Organ transplants are lifesaving medical miracles for more than 30,000 people per year in the United States – but they come with potentially serious side effects.
Drugs that suppress the immune system keep the body from rejecting the donated organ, but they also lower the patient’s ability to fight off infections. Immune suppression can increase the risk of certain cancers, as the normal immune system is responsible for vigilantly removing such cells.
Solid organ transplant recipients are two to four times more likely to develop cancer than non-recipients, according to recent studies. Doctors aim for dosages that are high enough to prevent rejection, yet not so high that the patient is vulnerable to infections and cancer – but they have few tools for measuring these relative risks.
Finding the right balance of immune suppression for individual patients is “the holy grail” for organ transplantation doctors, said Daniel Goldstein, MD, a physician and professor at Michigan Medicine. Goldstein is the lead investigator for a Taubman Institute-supported study to refine the use of immunosuppressants in individuals undergoing heart, kidney, liver or lung transplantation. The Taubman Institute, established at U-M in 2007, provides grants to physician-investigators engaged in biomedical research.
“Organ transplant works very well and saves lives, but the patients potentially pay a price that comes with immune suppression” said Goldstein.
“We ask ourselves, if someone has no evidence of acute rejection, have we suppressed their immune system only to a necessary level, so the body still can fight infection and cancer?”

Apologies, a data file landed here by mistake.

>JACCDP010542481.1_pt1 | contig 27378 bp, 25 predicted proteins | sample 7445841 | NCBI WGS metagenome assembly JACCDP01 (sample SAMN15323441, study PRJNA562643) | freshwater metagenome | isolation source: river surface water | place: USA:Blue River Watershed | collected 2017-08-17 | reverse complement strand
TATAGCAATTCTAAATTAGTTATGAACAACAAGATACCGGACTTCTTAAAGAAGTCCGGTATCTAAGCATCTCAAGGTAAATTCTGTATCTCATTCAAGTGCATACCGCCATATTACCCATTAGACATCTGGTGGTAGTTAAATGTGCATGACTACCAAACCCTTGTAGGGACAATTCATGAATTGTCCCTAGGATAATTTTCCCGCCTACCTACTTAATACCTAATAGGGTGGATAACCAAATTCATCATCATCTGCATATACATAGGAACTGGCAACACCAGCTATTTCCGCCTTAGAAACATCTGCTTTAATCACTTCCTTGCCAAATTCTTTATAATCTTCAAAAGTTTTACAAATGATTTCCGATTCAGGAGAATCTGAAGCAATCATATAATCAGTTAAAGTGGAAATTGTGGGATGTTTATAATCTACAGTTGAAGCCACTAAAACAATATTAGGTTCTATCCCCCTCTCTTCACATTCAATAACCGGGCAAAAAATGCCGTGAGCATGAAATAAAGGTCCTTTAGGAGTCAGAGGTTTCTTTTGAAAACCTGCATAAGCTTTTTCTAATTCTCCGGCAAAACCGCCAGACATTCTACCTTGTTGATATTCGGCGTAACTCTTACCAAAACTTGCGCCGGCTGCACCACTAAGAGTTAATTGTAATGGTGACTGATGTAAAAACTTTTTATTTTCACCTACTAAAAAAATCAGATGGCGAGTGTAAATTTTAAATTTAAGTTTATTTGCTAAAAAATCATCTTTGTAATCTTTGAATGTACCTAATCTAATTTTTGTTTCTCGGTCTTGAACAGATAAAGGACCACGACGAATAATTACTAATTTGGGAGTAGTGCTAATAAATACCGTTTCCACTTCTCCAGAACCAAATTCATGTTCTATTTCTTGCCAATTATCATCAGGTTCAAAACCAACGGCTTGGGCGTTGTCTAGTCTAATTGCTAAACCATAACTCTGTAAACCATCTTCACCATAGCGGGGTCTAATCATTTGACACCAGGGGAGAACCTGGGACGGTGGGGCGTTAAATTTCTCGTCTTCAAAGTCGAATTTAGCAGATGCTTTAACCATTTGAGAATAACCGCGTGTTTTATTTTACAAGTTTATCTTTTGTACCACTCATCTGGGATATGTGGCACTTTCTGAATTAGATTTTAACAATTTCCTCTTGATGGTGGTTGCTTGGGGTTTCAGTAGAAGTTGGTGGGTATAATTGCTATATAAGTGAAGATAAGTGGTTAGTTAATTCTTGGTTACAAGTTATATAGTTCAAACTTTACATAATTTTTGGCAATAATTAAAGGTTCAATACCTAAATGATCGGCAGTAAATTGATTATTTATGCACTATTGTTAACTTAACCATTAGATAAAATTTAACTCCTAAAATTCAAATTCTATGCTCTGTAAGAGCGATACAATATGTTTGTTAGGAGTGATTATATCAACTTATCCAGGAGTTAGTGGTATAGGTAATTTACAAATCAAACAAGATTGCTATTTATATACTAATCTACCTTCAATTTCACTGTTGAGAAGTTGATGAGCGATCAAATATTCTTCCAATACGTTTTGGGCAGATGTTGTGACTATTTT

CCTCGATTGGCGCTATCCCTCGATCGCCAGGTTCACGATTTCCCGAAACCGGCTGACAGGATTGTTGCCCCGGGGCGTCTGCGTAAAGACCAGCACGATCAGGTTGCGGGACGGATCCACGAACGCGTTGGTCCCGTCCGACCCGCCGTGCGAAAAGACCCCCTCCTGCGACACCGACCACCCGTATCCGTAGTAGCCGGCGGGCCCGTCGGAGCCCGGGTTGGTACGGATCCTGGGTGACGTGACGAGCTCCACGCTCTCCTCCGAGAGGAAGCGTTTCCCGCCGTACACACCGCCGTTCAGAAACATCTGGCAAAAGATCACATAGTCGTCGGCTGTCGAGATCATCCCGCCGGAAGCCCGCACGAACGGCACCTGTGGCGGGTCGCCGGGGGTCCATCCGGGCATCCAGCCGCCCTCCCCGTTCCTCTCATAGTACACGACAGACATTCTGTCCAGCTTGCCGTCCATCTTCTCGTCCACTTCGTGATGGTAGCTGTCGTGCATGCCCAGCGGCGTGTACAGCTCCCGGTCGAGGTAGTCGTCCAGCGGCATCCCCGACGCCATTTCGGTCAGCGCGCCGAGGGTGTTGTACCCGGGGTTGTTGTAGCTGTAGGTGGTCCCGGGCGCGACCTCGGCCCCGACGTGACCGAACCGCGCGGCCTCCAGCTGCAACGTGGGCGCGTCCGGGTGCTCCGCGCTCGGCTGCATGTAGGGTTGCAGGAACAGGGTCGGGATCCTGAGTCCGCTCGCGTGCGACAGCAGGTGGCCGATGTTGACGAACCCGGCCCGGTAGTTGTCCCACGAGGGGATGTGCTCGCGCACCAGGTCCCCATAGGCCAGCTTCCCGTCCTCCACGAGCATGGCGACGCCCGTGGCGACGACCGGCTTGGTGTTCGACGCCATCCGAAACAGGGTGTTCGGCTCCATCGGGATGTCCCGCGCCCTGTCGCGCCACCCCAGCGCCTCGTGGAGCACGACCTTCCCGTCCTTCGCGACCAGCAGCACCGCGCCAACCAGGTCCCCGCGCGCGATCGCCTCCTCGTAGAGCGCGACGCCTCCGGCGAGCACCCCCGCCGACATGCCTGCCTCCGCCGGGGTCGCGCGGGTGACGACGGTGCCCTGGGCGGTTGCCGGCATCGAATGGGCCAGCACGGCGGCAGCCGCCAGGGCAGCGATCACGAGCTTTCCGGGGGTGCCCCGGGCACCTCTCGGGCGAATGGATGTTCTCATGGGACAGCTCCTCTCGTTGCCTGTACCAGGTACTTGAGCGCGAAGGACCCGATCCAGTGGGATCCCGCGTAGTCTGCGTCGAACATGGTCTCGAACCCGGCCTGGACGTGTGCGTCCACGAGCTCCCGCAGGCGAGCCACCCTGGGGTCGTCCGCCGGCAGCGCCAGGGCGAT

Developing a method to predict a patient’s risk of immunity-related side effects — instead of reacting after problems arise – is the goal of the new research project. Goldstein will lead a group of University of Michigan experts in transplantation, including Mona Doshi, MD; Vibha Lama, MD; John Magee, MD; Pratima Sharma, MD and Randall Sung, MD.
U-M’s solid organ transplant program provides patients with more than 350 donated kidneys, lungs, hearts, livers and other organs each year.
The investigators will be joined by other U-M researchers, including:
- Vici Blanc, PhD (Central Biorepository of samples)
- Fei Wen, PhD (immune monitoring)
- Min Zhang, PhD and Hui Jiang, PhD (bioinformatics and statistics)
Blood and organ tissue samples will be analyzed using a new immune phenotyping process called mass cytometry, which can examine up to 40 different immune function-related parameters on a single cell.
Nicknamed CyTOF, “it is a novel way to look at someone’s immune system,” said Goldstein, who directs U-M’s basic science center on cardiovascular aging in addition to running his own research laboratory. “We will be taking patient samples in the early stage of transplantation and surveying their immune system at a level not done before in transplantation studies”.
“There is no point in doing it five years after the transplant when the horse is out of the barn and they are either over- or under-suppressed,” he said. “It’s better to gauge it before the risks have accumulated.”
Tissue collected from patients also will be used to create a central biorepository for use by other researchers.
While people receive transplantations for different reasons, the problems caused by immunosuppression are similar.
In studying all solid organ transplant patients, no matter what organ is being replaced, the team will be able to gain information more quickly about the adverse effects of suppression drugs, said Charles F. Burant, MD, PhD, director of the Taubman Institute. “Finding a better way to optimize the dosage of immune suppressive drugs takes us further in the direction of the personalized patient care that truly is the future of medicine.”